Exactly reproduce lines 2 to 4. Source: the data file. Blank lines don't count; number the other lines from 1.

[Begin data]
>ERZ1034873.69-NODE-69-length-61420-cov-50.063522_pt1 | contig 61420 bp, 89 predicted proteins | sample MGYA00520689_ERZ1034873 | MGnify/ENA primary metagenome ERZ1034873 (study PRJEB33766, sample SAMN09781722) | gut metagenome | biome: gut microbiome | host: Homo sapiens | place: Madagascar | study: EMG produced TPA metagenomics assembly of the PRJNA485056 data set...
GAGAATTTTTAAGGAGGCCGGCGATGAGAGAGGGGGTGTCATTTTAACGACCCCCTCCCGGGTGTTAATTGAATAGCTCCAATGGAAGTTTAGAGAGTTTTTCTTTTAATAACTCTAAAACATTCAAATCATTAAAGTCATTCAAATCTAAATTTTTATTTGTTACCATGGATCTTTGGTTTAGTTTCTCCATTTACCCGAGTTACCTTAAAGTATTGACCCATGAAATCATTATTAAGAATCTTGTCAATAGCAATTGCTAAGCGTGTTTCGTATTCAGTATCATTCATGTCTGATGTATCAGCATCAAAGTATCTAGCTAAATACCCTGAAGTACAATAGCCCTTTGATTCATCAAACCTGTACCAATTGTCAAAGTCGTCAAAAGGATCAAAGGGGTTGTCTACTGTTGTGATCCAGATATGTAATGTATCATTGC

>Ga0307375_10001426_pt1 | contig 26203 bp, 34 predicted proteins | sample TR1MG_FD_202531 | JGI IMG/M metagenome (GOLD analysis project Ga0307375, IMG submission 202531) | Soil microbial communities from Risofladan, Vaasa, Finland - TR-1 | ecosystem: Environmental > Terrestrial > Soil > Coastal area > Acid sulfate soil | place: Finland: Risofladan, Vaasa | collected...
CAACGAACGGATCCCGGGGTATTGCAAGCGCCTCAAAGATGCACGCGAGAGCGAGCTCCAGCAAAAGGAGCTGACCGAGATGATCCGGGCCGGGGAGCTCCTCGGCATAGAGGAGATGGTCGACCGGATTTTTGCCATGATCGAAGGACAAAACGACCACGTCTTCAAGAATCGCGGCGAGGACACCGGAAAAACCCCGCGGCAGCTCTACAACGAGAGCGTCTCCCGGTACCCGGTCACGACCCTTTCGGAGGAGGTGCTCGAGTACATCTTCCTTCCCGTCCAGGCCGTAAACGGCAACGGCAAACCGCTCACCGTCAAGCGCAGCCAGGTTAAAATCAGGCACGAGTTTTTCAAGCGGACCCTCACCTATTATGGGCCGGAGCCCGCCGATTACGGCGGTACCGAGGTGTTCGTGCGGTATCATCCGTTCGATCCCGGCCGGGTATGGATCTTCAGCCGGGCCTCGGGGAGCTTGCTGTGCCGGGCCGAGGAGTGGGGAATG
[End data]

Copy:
GAGAATTTTTAAGGAGGCCGGCGATGAGAGAGGGGGTGTCATTTTAACGACCCCCTCCCGGGTGTTAATTGAATAGCTCCAATGGAAGTTTAGAGAGTTTTTCTTTTAATAACTCTAAAACATTCAAATCATTAAAGTCATTCAAATCTAAATTTTTATTTGTTACCATGGATCTTTGGTTTAGTTTCTCCATTTACCCGAGTTACCTTAAAGTATTGACCCATGAAATCATTATTAAGAATCTTGTCAATAGCAATTGCTAAGCGTGTTTCGTATTCAGTATCATTCATGTCTGATGTATCAGCATCAAAGTATCTAGCTAAATACCCTGAAGTACAATAGCCCTTTGATTCATCAAACCTGTACCAATTGTCAAAGTCGTCAAAAGGATCAAAGGGGTTGTCTACTGTTGTGATCCAGATATGTAATGTATCATTGC

>Ga0307375_10001426_pt1 | contig 26203 bp, 34 predicted proteins | sample TR1MG_FD_202531 | JGI IMG/M metagenome (GOLD analysis project Ga0307375, IMG submission 202531) | Soil microbial communities from Risofladan, Vaasa, Finland - TR-1 | ecosystem: Environmental > Terrestrial > Soil > Coastal area > Acid sulfate soil | place: Finland: Risofladan, Vaasa | collected...
CAACGAACGGATCCCGGGGTATTGCAAGCGCCTCAAAGATGCACGCGAGAGCGAGCTCCAGCAAAAGGAGCTGACCGAGATGATCCGGGCCGGGGAGCTCCTCGGCATAGAGGAGATGGTCGACCGGATTTTTGCCATGATCGAAGGACAAAACGACCACGTCTTCAAGAATCGCGGCGAGGACACCGGAAAAACCCCGCGGCAGCTCTACAACGAGAGCGTCTCCCGGTACCCGGTCACGACCCTTTCGGAGGAGGTGCTCGAGTACATCTTCCTTCCCGTCCAGGCCGTAAACGGCAACGGCAAACCGCTCACCGTCAAGCGCAGCCAGGTTAAAATCAGGCACGAGTTTTTCAAGCGGACCCTCACCTATTATGGGCCGGAGCCCGCCGATTACGGCGGTACCGAGGTGTTCGTGCGGTATCATCCGTTCGATCCCGGCCGGGTATGGATCTTCAGCCGGGCCTCGGGGAGCTTGCTGTGCCGGGCCGAGGAGTGGGGAATG